But in terms of, everybody ducks going on to the second stage of the war, is that because you know what we're going to do next or, and don't want to tell the enemy, or is it because in all truth we don't know what we do next after Afghanistan?

JOHN PRESCOTT:

Well I think, no all options are considered in these matters but let's face it that believe that the case has been made against bin Laden, we've asked the Taliban regime to actually release them, we've asked them a second time to do so, they have failed to do so and therefore we have agreed through the UN and all through this global alliance that we will seek to deal with terrorism in that way and that is what we're concentrating our efforts on at this present time. Of course we have said we're concerned about global terrorism throughout the world but at the moment the evidence is clear as far as we're concerned about bin Laden and what we have to do now is to make sure that we carry that through.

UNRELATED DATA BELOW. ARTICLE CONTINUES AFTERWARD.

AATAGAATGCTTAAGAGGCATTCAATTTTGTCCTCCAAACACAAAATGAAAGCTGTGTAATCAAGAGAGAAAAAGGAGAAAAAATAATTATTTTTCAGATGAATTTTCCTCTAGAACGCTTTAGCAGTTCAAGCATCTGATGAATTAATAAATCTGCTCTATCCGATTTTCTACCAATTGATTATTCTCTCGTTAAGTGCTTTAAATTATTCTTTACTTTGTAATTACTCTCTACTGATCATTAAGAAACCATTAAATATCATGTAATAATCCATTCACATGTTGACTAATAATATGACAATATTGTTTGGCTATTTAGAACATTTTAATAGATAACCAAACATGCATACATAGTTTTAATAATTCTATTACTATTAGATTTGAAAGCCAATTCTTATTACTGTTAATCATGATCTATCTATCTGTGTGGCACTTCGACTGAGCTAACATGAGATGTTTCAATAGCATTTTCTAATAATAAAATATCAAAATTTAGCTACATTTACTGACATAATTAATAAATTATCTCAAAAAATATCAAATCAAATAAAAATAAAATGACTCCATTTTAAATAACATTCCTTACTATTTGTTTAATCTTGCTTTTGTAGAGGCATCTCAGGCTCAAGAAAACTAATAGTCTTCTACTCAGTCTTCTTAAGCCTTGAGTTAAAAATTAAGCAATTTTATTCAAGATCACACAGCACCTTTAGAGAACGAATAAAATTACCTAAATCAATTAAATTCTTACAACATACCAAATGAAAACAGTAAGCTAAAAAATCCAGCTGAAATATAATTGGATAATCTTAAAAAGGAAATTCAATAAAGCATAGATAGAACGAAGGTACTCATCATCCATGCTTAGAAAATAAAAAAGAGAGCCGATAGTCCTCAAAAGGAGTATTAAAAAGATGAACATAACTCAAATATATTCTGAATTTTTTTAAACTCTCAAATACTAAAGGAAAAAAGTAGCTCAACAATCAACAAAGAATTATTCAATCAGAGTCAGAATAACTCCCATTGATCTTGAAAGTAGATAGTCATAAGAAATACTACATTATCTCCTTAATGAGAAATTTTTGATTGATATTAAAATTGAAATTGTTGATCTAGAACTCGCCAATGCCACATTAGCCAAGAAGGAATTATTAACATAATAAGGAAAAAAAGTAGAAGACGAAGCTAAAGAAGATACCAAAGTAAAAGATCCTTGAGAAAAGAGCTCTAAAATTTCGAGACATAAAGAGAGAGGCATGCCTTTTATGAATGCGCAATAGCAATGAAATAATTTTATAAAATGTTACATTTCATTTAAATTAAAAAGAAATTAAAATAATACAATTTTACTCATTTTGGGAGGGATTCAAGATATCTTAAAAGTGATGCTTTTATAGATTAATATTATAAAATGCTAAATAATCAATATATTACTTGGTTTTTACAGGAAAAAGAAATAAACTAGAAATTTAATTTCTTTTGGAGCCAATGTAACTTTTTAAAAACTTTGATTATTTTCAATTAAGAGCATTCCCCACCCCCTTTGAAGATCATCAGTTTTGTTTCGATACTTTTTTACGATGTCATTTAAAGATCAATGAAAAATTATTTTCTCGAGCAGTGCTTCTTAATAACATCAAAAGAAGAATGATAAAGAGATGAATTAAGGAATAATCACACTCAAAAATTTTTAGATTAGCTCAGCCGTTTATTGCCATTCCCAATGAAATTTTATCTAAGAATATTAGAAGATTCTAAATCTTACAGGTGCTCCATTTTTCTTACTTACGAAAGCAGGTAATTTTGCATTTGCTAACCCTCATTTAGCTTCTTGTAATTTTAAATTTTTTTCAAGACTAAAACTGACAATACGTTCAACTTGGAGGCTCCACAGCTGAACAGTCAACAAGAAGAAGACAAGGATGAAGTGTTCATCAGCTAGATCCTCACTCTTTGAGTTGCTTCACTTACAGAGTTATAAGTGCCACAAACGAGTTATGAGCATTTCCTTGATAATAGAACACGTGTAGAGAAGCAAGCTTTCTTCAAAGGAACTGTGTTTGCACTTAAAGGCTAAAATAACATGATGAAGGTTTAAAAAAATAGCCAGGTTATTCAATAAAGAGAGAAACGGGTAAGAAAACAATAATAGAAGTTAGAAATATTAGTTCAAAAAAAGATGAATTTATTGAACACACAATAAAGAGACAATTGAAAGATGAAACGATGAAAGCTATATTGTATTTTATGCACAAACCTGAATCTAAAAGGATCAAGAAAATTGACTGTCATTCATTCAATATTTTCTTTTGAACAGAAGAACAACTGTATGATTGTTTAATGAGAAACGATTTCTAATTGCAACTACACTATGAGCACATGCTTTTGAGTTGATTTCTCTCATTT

DAVID FROST:

While you've been in Moscow, well you just got there didn't you, but the, you'll have seen the, the fuss about Railtrack which was part of your life in the last few years and, and the £1.5 billion that you pledged in April now Stephen Byers has reneged on and all hell's broken loose, what, what was your reaction when you heard that news?

JOHN PRESCOTT: